Erik Valnes and Johannes Hoesflot Klaebo brought home the victory for Norway ahead of Iivo Niskanen and Joni Maki of Finland and Russian pair Alexander Bolshunov and Alexander Terentev.

Germany's only gold of the day actually came in the women's team sprint event, finishing ahead of Sweden and the Russian Olympic Committee, with the same three countries also taking the medals in the women's 4x6km relay in biathlon (Sweden gold, ROC silver, Germany bronze).

There were two medals for the United States, who stay in third place in the table, with both coming in the men's freeski slopestyle. Alex Hall claimed gold while Nick Goepper won silver.

It was a productive day for hosts China as they leapfrogged both Netherlands and Austria into fourth place after freestyle skier Qi Guangpu's gold in the men's aerials.

Austria fall to fifth despite silver for Johannes Strolz in the men's slalom, while Sweden are now joint-sixth with the Netherlands after their biathlon gold, with both nations on an identical record of six gold, four silver and four bronze.

The Russian Olympic Committee actually has the second most medals at the Beijing Games with 24, adding a silver and three bronze medals to their tally on Wednesday, but with only four gold they remain in ninth place.

France stay 10th despite gold for alpine skier Clement Noel in the men's slalom. 

Medal table:

1. Norway (G13 S7 B8, Total: 28)
2. Germany (G10 S6 B4, Total: 20)
3. United States (G8 S7 B4, Total: 19)
4. China (G7 S4 B2, Total: 13)
5. Austria (G6 S7 B4, Total: 17)
T6. Netherlands (G6 S4 B4, Total: 14)
T6. Sweden (G6 S4 B4, Total: 14)
8. Switzerland (G5 S0 B5, Total: 10)
9. Russian Olympic Committee (G4 S8 B12, Total: 24)
10. France (G4 S7 B2, Total: 13)

Clement Noel was in dreamland after conquering the stress to end France's 16-year wait for an Alpine skiing Olympic gold medal on Wednesday.

A blistering second run of 49.79 seconds sealed the men's slalom title in Beijing.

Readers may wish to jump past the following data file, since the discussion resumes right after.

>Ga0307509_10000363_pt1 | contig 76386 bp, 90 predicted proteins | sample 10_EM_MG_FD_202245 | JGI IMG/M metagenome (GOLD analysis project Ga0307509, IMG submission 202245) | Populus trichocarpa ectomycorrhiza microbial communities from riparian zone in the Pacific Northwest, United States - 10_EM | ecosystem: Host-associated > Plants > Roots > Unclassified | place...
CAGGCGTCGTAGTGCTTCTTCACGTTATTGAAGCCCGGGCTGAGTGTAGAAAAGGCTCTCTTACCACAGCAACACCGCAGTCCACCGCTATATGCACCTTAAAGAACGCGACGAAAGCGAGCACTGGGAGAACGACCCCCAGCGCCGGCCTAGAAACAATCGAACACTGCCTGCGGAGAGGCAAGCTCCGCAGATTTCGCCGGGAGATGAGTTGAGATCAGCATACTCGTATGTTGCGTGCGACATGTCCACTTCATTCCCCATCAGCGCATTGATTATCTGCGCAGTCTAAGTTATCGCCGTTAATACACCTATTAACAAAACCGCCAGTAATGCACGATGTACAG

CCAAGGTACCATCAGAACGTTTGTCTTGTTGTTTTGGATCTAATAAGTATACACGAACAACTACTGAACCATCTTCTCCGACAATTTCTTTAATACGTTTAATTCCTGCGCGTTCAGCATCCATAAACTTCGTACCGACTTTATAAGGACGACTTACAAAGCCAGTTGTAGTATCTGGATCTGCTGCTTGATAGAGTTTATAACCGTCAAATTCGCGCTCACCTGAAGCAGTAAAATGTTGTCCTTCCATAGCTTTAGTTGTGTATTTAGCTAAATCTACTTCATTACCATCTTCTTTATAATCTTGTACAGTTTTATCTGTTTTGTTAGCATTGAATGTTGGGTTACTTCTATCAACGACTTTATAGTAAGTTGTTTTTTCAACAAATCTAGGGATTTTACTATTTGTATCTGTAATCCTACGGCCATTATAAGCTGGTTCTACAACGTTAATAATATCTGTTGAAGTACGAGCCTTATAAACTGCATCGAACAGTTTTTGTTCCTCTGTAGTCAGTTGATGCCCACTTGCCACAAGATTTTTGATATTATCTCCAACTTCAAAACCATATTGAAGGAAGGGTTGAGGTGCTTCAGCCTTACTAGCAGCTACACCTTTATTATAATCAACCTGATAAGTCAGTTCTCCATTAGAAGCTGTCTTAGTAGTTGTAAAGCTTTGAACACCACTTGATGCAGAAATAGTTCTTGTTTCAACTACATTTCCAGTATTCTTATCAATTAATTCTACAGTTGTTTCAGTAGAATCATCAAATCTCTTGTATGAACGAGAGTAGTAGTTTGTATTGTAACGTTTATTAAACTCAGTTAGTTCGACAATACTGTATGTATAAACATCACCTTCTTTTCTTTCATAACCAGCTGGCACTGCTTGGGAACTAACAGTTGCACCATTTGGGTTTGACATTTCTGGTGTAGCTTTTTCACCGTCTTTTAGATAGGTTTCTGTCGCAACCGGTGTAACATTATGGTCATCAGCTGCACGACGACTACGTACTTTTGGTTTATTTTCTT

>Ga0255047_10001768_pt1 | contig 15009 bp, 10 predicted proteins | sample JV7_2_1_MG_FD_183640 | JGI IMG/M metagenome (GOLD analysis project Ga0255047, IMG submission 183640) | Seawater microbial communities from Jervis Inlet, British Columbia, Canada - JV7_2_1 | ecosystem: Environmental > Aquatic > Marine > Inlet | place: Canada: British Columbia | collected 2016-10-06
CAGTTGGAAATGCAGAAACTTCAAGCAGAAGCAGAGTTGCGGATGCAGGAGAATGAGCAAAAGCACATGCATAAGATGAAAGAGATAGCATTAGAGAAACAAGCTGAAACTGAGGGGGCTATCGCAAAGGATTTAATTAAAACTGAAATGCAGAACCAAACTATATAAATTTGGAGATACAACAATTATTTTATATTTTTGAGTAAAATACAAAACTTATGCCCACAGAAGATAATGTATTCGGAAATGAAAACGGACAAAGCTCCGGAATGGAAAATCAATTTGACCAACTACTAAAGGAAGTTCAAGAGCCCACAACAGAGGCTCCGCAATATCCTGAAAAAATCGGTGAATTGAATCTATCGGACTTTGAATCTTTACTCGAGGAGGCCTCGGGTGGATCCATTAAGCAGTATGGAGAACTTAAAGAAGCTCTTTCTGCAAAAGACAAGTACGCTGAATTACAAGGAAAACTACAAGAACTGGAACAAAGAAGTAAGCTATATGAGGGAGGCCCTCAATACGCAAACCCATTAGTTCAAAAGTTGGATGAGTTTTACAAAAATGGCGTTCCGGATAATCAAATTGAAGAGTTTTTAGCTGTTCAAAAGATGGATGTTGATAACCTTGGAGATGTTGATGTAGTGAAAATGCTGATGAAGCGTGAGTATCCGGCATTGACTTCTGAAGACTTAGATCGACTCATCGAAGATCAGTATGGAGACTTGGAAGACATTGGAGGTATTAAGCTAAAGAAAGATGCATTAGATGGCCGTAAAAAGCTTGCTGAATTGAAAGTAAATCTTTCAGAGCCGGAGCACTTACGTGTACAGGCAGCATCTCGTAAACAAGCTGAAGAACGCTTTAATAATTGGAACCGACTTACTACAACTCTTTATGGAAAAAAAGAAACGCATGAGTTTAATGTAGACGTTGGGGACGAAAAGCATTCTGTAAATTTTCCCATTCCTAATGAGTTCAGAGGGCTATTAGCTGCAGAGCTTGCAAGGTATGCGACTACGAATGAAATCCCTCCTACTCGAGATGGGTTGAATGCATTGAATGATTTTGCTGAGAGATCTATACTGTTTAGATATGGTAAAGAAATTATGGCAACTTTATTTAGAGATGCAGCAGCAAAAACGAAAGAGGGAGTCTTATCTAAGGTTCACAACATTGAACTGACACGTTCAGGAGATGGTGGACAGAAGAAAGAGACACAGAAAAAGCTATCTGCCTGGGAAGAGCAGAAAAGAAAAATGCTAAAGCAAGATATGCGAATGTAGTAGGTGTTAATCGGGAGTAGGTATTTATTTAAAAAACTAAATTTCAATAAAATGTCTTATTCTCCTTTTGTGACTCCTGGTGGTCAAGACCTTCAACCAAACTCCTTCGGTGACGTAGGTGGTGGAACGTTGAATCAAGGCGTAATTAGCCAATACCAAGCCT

Noel finished four-hundredths of a second off the podium in fourth place in the PyeongChang four years ago, but took he took the top step on this occasion.

The 24-year-old was in sixth place after his opening run before claiming gold by a huge margin of 0.61 seconds from AustrJohannes Strolz, with Sebastian Foss-Solevaag taking bronze for Norway.

Not since Antoine Deneriaz took the men's downhill title at the Turin 2006 Games had France won an Olympic Alpine skiing gold medal before Noel delivered on the big stage.

He said: "Olympic Games is always stressful, it's once every four years. You have one race, around one minute and 40 seconds just to prove that and show your best skiing so for sure it was stressful.

"I was quite fast in training last few days, I had good feelings, way better than in January. That also fuelled me up for this race today. I knew that I liked the snow. I was quite confident, it’s not the same as a World Cup race.

"Everybody will push hard for the Olympics and I had to do this also without asking myself too many questions."

He added: "It was a goal for me to go back to France with a medal. I knew that I can do this, but it's always really difficult to do it in the most important moment, so [I'm] really happy to manage that pressure and to do it pretty well, especially on the second run."

 

Finland's women claim ice hockey bronze, USA men's team stunned by Slovakia

Finland celebrated winning a women's ice hockey bronze medal at the expense of Switzerland at the Wukesong Sports Centre.

The Swiss were consigned to a 4-0 defeat as their opponents produced an inspired performance.

There was an upset in the men's competition earlier in the day as the United States were consigned to a 3-2 loss by Slovakia.

With no NHL participation in Beijing, a young American side led 2-1 late in regulation time. However, Marek Hrivik struck with 43 seconds left to force 10 minutes of overtime and Peter Cehlarik was the only player to convert his penalty in a shoot-out to send Slovakia through along with Finland, the Russian Olympic Committee and Sweden, who beat Canada 2-0 to advance.

 

Fontana makes history

Arianna Fontana became Italy's most decorated Winter Olympian when the speed skating legend won an 11th medal.

The 35-year-old great took silver in the 1500 metres behind reigning champion Choi Minjeong in what is her fifth Games.

Fontana has won more medals than any other short-track skater and broke another record in the Chinese capital.

She moved beyond cross-country skier Stefania Belmondo to go out on her own as Italy's greatest Winter Olympics athlete.